Another piece of the refractive-surgery puzzle solved?
One of the difficulties encountered in ophthalmic clinical practice, initially in tonometry, more recently in refractive surgery and corneal cross-linking, has been the inability to ascertain the biomechanical properties of a particular human cornea in vivo.
A recent paper by Scarelli, Pineda, and Yun of the Yun Lab, Wellman Center for Photomedicine, Harvard Medical School, suggests that that situation could be about to change (Brillouin Optical Microscopy for Corneal Biomechanics. IOVS 2012 53(1): 185 - 190).
To date the main contender for an assessment of the cornea has been the Optical Response Analyzer (Reichert) that assesses the cornea’s response to a controlled puff of air.
The new technique uses Brillouin (Léon Brillouin, 1889-1969, French physicist) optical microscopy to determine the cornea’s elastic modulus and the instrument developed consists essentially of a confocal microscope and a high-speed spectrometer.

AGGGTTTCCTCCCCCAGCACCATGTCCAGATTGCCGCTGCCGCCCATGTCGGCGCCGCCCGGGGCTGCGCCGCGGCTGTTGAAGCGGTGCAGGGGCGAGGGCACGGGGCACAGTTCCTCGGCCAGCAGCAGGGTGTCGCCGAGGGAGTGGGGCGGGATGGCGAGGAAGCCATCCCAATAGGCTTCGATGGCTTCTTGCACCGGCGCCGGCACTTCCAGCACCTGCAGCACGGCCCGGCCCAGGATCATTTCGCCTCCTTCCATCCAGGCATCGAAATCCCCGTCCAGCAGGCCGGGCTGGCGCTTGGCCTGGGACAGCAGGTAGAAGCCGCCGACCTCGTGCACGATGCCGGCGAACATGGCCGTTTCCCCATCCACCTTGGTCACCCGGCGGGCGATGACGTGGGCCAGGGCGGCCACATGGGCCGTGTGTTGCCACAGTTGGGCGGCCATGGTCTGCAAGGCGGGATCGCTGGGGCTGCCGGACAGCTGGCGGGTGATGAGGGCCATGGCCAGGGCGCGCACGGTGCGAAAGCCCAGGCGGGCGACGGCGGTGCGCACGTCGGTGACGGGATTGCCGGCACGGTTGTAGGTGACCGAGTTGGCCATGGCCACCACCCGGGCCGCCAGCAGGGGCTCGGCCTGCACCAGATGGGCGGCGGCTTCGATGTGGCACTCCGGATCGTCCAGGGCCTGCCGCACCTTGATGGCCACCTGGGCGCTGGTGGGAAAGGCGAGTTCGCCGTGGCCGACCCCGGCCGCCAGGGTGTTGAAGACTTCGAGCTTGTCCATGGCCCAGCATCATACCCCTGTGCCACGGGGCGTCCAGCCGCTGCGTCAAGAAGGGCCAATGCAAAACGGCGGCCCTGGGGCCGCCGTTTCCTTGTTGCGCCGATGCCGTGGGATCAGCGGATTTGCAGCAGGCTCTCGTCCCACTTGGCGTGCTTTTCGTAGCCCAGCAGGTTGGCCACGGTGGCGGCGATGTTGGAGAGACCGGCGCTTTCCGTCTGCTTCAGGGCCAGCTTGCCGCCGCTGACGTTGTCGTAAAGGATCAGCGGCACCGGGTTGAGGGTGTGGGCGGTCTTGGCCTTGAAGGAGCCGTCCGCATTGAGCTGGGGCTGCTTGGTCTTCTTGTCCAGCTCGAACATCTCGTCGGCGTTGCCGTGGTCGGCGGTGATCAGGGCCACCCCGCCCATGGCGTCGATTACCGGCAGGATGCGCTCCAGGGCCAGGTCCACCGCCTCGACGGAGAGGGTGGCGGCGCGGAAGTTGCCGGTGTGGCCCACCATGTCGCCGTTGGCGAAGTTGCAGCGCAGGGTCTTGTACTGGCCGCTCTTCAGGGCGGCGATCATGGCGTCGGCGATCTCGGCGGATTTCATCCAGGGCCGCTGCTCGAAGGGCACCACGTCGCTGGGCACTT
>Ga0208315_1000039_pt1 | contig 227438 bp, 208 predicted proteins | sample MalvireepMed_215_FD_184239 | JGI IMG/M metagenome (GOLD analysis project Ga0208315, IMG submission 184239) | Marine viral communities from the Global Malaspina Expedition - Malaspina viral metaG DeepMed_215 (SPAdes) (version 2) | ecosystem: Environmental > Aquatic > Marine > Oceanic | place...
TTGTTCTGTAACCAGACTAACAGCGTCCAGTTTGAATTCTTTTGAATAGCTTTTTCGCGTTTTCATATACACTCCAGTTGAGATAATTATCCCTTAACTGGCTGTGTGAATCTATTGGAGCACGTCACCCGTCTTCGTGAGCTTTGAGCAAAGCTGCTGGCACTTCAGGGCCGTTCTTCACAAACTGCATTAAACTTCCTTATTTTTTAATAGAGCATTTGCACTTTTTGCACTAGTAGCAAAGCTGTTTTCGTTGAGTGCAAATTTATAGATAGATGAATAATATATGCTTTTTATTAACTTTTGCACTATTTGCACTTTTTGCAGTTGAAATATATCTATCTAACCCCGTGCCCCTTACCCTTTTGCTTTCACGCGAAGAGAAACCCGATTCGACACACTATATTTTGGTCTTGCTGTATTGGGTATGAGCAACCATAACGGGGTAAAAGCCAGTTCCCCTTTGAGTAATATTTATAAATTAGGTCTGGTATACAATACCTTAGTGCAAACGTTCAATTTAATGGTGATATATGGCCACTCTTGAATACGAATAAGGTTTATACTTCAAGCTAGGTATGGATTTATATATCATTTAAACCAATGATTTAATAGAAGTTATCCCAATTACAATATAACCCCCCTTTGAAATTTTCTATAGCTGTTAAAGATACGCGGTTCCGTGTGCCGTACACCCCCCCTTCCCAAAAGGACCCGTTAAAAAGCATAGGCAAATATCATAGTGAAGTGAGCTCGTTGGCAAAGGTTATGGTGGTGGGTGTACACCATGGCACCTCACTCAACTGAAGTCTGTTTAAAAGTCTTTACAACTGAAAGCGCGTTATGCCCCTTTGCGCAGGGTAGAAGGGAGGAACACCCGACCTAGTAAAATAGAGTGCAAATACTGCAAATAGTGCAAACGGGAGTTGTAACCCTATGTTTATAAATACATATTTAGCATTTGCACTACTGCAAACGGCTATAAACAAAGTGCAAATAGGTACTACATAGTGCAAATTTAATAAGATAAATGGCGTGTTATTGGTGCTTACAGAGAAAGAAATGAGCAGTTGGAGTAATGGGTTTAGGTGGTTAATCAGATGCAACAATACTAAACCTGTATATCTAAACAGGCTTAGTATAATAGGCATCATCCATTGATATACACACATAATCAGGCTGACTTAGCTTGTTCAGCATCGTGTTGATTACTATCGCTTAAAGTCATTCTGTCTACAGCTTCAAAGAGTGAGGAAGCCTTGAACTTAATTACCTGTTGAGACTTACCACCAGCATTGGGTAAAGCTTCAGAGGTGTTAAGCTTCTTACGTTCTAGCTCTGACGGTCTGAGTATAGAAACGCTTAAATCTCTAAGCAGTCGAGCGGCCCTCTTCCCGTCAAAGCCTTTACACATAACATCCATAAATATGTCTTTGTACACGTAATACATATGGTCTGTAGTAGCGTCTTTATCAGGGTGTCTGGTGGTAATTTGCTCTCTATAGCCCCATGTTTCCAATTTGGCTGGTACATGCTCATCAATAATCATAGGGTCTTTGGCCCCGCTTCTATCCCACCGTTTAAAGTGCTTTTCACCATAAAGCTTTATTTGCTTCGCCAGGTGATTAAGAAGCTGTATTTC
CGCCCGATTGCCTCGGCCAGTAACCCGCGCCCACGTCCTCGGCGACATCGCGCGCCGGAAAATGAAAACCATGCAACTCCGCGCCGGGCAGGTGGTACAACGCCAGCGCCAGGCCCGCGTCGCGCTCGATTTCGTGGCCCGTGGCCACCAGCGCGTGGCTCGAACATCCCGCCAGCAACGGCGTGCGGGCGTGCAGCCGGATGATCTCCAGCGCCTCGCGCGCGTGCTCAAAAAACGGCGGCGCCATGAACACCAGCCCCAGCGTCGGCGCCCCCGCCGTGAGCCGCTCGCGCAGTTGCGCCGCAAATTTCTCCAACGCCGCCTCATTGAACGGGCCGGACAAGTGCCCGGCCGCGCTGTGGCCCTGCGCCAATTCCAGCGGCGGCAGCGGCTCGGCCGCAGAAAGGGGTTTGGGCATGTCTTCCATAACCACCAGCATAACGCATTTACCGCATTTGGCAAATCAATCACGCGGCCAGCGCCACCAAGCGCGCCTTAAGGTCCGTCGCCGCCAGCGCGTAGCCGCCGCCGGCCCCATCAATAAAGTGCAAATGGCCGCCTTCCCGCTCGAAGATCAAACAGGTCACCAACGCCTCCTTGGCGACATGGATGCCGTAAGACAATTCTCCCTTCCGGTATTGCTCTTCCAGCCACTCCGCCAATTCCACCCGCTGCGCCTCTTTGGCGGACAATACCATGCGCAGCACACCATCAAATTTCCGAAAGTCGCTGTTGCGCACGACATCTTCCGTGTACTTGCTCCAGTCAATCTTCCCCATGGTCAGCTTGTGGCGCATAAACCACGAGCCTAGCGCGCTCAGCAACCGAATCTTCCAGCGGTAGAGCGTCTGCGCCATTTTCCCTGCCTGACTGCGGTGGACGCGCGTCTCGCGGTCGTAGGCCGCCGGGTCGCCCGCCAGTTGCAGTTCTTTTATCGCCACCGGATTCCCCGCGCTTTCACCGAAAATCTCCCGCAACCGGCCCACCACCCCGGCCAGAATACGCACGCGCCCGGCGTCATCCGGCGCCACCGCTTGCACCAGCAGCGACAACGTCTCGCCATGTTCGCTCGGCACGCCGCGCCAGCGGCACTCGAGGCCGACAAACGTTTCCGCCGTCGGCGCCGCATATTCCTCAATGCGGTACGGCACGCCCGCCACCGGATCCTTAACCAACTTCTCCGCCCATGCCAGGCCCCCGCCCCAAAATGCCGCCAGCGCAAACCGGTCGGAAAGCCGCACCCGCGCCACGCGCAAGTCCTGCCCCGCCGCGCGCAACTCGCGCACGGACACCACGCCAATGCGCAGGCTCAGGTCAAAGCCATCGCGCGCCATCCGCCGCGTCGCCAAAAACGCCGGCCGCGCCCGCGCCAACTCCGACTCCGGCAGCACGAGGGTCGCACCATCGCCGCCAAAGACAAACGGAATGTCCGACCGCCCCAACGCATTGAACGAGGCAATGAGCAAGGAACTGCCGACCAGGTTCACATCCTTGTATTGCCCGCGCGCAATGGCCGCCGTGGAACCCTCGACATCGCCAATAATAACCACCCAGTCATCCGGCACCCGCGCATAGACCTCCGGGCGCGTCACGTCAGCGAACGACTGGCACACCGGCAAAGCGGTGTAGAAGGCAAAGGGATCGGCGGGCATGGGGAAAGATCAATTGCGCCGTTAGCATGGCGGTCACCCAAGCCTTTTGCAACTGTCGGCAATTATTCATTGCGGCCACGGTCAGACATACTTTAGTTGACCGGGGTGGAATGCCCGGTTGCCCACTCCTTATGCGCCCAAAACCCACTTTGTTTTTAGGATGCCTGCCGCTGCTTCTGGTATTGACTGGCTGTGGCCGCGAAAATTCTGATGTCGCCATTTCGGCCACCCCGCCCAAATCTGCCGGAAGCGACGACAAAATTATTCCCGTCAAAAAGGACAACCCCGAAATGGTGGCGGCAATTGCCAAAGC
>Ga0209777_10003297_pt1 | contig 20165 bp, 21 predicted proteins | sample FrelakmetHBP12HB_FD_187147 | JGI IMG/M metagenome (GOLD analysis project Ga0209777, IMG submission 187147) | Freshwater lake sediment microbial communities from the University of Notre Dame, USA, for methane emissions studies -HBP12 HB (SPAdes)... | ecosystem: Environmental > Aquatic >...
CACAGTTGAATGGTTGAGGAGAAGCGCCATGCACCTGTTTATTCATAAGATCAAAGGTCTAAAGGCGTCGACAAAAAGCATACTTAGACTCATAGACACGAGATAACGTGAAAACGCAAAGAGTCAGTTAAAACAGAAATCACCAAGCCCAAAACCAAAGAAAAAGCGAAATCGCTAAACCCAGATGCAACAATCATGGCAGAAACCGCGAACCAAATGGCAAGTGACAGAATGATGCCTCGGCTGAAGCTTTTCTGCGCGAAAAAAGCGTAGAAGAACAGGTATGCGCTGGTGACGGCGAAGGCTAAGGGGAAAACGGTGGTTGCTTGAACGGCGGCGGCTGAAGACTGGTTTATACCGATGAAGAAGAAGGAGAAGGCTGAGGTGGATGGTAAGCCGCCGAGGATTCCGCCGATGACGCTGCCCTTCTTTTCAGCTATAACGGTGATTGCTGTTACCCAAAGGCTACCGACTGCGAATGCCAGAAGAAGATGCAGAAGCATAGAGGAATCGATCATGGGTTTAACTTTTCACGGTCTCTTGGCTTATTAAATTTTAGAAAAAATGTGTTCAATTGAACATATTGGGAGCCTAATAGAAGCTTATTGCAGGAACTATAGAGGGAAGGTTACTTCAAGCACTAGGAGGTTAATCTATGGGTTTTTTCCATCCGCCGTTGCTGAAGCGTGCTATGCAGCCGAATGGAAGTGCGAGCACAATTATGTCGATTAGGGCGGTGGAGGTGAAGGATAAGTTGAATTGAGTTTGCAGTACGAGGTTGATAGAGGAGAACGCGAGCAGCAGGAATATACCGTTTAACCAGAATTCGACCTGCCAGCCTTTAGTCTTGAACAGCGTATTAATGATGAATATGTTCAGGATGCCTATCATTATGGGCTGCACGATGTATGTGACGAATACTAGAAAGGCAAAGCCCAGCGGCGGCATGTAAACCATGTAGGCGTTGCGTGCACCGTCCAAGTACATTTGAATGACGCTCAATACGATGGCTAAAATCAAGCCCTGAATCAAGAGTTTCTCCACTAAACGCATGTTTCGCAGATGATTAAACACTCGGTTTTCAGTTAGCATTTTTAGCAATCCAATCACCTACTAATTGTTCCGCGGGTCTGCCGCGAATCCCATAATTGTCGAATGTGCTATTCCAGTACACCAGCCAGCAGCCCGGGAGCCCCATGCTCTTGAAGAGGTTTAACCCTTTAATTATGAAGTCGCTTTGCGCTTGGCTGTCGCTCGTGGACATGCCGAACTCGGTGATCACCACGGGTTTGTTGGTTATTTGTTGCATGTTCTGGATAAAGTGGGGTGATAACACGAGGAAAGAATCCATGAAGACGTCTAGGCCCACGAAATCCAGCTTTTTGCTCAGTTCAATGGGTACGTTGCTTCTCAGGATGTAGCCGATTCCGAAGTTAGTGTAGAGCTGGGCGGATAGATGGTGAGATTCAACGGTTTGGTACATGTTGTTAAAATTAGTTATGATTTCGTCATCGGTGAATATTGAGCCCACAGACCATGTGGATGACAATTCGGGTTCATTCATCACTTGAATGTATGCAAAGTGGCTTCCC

It is used to determine the intrinsic viscoelastic properties of the cornea optically although in fact it is using hypersonic acoustic waves generated within the cornea to make its determinations.
The induced acoustic waves result in compressed and rarefied corneal tissue locally that in turn produces altered densities and refractive indices. Those acoustic waves are referred to as acoustic phonons and are produced by irradiating the cornea with a Nd-YAG laser operating at 532 nm.
Traditional Brillouin microscopy is a slow (10-60 minutes) process quite unsuited to clinical applications. What Scarelli et al. have done is made a high-speed, variant that takes less than a second per determination.